The Adversary System
- Two parties oppose one another, where the case is presided over by an impartial, independent third party.
- Strict rules of evidence admissibility.
- Each side presents witnesses and evidence to argue their side.
- Each side tests the evidence of the other side through cross examination.
- Witnesses can be subjected to intense scrutiny – it can be especially difficult for victims.
- Ability of the lawyer to argue and persuade a jury is more important than the actual evidence and facts of the case; the person with the better lawyer has an advantage.
- It has institutional inequality:
- Slow process
- Costly process
- Formality can be a problem
The court process in Australia uses the adversarial system for trial. The inquisitorial system is used in civil law countries, for example France and Italy.
In the inquisitorial system of trial the magistrate or judge collects the evidence from both sides in cooperation with the prosecution after inquiries have been made
In the adversarial system of trial the two sides of the case try to present and prove their version of the facts and disprove the other sides version. An impartial judge (and sometimes a jury) listens to the evidence and makes a decision as to which side is correct.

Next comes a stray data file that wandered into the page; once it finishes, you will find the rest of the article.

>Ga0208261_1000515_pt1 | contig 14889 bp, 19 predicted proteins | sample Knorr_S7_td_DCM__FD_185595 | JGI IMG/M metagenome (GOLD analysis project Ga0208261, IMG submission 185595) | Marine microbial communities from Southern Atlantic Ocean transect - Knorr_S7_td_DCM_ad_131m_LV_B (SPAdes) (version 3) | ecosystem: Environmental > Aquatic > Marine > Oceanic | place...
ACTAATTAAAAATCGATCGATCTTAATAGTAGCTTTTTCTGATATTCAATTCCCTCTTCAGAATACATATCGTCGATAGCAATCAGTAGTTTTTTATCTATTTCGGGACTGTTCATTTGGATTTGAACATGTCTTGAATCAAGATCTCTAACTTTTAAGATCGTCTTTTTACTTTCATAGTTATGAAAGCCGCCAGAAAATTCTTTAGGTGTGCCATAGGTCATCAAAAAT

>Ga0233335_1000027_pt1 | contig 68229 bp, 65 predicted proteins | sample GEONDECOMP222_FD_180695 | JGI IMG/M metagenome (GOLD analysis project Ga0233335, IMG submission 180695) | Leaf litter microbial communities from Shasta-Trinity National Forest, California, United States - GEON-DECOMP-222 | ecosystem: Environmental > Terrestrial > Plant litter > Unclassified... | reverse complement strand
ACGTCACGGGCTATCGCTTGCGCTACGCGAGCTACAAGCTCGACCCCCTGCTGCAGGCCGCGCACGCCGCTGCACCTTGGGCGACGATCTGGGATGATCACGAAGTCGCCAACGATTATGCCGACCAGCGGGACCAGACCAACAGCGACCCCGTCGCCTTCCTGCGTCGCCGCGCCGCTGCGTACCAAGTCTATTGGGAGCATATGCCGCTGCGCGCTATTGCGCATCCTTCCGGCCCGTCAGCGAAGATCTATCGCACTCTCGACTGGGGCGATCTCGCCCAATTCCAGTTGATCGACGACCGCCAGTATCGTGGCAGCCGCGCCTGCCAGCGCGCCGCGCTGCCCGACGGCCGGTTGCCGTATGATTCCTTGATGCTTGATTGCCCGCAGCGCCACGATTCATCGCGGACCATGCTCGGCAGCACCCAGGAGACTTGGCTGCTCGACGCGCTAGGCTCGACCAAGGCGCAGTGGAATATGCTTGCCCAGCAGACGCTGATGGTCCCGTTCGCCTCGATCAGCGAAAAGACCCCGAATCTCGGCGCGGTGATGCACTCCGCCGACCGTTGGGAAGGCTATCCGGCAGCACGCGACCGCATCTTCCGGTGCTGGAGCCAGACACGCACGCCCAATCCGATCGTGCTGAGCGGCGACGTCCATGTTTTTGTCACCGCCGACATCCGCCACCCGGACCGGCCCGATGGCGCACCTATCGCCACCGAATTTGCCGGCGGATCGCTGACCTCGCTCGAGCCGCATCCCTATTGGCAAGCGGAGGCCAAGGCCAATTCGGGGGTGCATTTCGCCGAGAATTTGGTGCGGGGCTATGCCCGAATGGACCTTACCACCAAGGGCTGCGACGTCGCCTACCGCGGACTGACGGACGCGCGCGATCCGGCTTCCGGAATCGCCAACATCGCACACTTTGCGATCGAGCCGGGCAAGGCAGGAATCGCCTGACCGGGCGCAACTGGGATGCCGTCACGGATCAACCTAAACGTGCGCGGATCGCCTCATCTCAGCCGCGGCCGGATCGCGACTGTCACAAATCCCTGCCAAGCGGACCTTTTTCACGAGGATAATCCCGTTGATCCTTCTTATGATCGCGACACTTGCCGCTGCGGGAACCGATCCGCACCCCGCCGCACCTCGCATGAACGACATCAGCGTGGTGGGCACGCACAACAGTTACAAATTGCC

Features of the adversarial system:
– Strict rules of evidence, such as those involving hearsay and opinion
– There is a presumption of innocence
– Witnesses are examined orally and can only answer the questions asked
– The past record of the accused may only be examined during sentencing
In the adversarial criminal case:
– The case is called a prosecution
– The party who takes the case to court is called the prosecution. The prosecution is usually the state (the government), sometimes called the crown.
– The party against whom the case is brought is called the defendant.
– After the case is decided, the court can sentence the wrongdoer is he or she is found guilty. Then the court imposes a sanction (punishment).
In a criminal case, the prosecution presents evidence to try to prove that the defendant is guilty of the crime that he/she is charged, while the defence tries to cast doubt on the prosecution’s evidence and show that the defendant is not guilty.
Extract from Legal Studies Stage 6 Syllabus. © 2009 Board of Studies NSW.